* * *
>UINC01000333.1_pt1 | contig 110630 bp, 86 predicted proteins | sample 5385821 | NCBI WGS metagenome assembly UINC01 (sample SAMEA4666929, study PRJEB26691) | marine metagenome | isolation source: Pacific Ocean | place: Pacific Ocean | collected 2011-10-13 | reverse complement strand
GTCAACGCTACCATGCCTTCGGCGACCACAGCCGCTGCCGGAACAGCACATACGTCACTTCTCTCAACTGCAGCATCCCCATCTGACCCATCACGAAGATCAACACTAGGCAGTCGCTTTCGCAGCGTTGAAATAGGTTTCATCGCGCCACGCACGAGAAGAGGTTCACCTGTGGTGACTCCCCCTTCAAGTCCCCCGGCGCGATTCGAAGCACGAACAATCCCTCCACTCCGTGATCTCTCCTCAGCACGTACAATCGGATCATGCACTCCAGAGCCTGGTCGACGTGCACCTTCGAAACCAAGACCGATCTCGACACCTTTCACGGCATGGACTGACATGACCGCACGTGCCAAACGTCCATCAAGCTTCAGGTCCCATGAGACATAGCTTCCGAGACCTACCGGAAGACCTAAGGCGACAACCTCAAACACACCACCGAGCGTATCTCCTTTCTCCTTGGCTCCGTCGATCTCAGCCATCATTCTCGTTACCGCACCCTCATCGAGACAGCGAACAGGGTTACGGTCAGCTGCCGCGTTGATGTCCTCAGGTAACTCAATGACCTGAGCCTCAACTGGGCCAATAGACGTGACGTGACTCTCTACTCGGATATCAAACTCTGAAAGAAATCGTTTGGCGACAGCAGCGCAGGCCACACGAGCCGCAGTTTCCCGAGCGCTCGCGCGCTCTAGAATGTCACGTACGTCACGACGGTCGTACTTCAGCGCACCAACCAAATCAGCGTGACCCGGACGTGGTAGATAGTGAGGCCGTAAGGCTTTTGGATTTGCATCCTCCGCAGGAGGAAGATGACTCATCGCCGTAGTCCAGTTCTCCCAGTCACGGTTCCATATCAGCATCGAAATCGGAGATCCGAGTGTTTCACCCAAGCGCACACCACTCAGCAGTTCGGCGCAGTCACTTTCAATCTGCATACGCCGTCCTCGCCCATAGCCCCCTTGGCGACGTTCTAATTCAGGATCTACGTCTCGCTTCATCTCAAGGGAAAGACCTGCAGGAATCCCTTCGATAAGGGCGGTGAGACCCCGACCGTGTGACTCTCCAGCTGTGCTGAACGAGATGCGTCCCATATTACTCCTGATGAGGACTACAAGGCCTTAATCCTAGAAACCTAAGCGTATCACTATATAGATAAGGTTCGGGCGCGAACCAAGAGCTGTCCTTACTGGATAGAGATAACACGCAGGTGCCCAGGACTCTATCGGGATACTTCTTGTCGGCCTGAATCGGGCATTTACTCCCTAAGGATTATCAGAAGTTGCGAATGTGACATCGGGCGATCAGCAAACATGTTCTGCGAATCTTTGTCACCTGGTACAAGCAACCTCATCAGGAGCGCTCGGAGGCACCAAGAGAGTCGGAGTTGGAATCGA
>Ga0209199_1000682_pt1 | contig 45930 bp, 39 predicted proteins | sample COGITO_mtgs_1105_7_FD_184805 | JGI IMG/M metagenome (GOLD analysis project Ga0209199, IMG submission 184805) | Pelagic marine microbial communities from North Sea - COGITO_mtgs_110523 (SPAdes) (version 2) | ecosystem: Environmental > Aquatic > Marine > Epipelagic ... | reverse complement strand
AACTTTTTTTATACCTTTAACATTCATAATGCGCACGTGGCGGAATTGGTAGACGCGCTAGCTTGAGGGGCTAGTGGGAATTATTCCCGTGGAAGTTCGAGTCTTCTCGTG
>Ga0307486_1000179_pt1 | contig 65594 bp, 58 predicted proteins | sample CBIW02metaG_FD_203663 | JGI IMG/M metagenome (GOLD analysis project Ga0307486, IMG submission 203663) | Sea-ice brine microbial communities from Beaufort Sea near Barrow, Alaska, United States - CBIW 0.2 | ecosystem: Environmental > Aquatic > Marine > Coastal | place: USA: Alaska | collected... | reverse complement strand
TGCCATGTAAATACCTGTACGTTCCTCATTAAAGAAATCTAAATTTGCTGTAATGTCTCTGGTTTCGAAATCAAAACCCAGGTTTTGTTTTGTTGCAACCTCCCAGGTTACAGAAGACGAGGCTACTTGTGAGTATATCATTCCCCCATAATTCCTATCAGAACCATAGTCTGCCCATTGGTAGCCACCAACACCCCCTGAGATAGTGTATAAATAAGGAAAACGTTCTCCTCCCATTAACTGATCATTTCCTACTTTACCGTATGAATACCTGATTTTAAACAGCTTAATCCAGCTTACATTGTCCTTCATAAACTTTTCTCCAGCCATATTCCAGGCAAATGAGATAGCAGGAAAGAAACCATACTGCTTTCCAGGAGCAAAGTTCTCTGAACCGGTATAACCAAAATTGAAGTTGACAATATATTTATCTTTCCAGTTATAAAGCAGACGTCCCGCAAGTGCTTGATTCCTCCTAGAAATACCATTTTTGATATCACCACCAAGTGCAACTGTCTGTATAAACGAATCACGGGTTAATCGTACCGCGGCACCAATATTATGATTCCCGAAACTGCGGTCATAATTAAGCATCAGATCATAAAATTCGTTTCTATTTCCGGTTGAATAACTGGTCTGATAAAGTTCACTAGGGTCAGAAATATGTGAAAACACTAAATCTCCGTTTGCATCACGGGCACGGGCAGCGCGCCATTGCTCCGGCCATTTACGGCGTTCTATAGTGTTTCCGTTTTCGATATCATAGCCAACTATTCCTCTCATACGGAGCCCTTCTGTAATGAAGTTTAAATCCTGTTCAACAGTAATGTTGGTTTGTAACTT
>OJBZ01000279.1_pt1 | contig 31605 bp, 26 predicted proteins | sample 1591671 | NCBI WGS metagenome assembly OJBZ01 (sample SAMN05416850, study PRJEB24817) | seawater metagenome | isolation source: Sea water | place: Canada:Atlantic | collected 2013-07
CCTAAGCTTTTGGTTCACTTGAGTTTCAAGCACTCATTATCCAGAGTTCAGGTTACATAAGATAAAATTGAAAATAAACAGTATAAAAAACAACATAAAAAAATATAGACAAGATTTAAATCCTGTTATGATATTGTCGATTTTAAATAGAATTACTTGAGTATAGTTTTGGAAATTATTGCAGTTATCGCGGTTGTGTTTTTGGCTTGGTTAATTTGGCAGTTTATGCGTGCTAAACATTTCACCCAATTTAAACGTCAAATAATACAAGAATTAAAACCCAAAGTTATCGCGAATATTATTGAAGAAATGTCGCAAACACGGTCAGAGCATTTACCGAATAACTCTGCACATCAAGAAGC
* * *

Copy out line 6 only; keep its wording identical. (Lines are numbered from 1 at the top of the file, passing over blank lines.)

TGCCATGTAAATACCTGTACGTTCCTCATTAAAGAAATCTAAATTTGCTGTAATGTCTCTGGTTTCGAAATCAAAACCCAGGTTTTGTTTTGTTGCAACCTCCCAGGTTACAGAAGACGAGGCTACTTGTGAGTATATCATTCCCCCATAATTCCTATCAGAACCATAGTCTGCCCATTGGTAGCCACCAACACCCCCTGAGATAGTGTATAAATAAGGAAAACGTTCTCCTCCCATTAACTGATCATTTCCTACTTTACCGTATGAATACCTGATTTTAAACAGCTTAATCCAGCTTACATTGTCCTTCATAAACTTTTCTCCAGCCATATTCCAGGCAAATGAGATAGCAGGAAAGAAACCATACTGCTTTCCAGGAGCAAAGTTCTCTGAACCGGTATAACCAAAATTGAAGTTGACAATATATTTATCTTTCCAGTTATAAAGCAGACGTCCCGCAAGTGCTTGATTCCTCCTAGAAATACCATTTTTGATATCACCACCAAGTGCAACTGTCTGTATAAACGAATCACGGGTTAATCGTACCGCGGCACCAATATTATGATTCCCGAAACTGCGGTCATAATTAAGCATCAGATCATAAAATTCGTTTCTATTTCCGGTTGAATAACTGGTCTGATAAAGTTCACTAGGGTCAGAAATATGTGAAAACACTAAATCTCCGTTTGCATCACGGGCACGGGCAGCGCGCCATTGCTCCGGCCATTTACGGCGTTCTATAGTGTTTCCGTTTTCGATATCATAGCCAACTATTCCTCTCATACGGAGCCCTTCTGTAATGAAGTTTAAATCCTGTTCAACAGTAATGTTGGTTTGTAACTT